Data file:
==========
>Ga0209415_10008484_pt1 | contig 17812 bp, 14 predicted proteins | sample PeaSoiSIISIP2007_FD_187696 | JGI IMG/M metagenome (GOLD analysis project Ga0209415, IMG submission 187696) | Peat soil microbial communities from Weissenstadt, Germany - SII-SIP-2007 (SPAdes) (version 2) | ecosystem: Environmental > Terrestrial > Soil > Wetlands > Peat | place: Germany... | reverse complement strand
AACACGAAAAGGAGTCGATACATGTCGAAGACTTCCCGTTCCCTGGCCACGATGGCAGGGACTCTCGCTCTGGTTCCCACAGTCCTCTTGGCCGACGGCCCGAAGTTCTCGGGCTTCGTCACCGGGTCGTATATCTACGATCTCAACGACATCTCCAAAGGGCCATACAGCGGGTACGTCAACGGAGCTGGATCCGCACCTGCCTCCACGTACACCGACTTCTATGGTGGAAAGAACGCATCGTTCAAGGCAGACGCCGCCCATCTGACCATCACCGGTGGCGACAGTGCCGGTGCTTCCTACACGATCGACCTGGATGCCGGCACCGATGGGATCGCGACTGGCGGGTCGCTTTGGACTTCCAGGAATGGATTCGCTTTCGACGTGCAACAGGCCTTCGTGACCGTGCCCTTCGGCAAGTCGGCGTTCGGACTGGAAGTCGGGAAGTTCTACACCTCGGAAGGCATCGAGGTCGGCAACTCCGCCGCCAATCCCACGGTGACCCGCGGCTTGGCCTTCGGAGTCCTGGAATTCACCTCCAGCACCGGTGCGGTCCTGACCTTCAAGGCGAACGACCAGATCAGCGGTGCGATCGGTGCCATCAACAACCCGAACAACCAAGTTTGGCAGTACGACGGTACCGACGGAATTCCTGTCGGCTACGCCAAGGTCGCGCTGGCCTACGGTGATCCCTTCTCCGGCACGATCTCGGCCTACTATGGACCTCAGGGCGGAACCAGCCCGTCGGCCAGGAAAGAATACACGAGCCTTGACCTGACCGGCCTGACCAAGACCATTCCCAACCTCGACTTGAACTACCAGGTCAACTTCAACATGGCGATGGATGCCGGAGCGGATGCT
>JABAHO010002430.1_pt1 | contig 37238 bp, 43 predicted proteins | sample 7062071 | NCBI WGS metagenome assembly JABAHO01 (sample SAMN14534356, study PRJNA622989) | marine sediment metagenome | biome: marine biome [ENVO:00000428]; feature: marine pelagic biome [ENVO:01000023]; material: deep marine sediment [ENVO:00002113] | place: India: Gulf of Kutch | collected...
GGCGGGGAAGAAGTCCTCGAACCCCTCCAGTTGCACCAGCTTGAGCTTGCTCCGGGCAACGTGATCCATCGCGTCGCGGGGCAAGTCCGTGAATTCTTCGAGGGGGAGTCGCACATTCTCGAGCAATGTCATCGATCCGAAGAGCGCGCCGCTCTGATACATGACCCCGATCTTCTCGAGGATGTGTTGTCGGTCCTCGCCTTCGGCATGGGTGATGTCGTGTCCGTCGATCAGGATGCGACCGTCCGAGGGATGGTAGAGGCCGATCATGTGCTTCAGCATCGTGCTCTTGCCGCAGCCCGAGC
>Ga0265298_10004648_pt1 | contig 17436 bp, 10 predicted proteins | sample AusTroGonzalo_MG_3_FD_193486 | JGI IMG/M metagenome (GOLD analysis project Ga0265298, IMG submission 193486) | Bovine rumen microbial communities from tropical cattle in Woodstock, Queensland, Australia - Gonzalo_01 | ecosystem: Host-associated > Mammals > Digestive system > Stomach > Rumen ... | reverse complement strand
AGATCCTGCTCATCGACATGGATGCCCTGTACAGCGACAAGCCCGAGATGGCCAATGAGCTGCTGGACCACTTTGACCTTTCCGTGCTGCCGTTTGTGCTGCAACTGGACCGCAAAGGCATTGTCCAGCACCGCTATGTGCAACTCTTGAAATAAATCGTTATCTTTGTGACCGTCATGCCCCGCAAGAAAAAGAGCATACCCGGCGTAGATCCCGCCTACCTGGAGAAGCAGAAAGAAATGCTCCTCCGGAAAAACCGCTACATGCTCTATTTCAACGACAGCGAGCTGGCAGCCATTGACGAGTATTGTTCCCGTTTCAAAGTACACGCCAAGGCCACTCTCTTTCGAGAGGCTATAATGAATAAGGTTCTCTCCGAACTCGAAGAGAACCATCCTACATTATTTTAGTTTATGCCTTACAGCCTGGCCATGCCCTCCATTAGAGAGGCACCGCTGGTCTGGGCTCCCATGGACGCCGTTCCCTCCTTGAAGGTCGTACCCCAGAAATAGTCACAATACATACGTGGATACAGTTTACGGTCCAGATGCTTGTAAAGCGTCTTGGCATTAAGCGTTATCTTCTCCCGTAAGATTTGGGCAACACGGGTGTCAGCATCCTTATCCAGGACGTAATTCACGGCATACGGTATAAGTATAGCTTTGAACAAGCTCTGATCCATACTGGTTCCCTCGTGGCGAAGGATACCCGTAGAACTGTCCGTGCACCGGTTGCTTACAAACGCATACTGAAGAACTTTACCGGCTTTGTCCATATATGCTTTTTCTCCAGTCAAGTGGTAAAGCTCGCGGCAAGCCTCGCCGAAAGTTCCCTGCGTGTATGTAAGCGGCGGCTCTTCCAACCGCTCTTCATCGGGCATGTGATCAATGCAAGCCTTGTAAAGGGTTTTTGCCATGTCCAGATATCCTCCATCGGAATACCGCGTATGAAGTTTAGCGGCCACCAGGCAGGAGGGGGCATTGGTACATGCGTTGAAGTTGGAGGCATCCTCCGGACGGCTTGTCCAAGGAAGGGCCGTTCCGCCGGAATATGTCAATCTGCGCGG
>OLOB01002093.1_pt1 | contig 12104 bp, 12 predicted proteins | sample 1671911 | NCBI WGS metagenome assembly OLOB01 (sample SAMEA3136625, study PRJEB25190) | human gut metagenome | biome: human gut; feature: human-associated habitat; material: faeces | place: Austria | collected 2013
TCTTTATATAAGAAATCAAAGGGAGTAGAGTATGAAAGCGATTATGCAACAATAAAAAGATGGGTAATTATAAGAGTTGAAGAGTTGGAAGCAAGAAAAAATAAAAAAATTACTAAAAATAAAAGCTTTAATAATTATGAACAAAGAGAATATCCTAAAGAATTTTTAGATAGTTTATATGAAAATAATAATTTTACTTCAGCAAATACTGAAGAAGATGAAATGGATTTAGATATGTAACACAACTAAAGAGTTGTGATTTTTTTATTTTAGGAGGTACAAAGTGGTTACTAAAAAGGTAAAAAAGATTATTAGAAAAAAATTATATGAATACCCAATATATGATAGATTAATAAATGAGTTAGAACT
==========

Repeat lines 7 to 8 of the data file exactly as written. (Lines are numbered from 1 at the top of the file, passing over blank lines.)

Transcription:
>OLOB01002093.1_pt1 | contig 12104 bp, 12 predicted proteins | sample 1671911 | NCBI WGS metagenome assembly OLOB01 (sample SAMEA3136625, study PRJEB25190) | human gut metagenome | biome: human gut; feature: human-associated habitat; material: faeces | place: Austria | collected 2013
TCTTTATATAAGAAATCAAAGGGAGTAGAGTATGAAAGCGATTATGCAACAATAAAAAGATGGGTAATTATAAGAGTTGAAGAGTTGGAAGCAAGAAAAAATAAAAAAATTACTAAAAATAAAAGCTTTAATAATTATGAACAAAGAGAATATCCTAAAGAATTTTTAGATAGTTTATATGAAAATAATAATTTTACTTCAGCAAATACTGAAGAAGATGAAATGGATTTAGATATGTAACACAACTAAAGAGTTGTGATTTTTTTATTTTAGGAGGTACAAAGTGGTTACTAAAAAGGTAAAAAAGATTATTAGAAAAAAATTATATGAATACCCAATATATGATAGATTAATAAATGAGTTAGAACT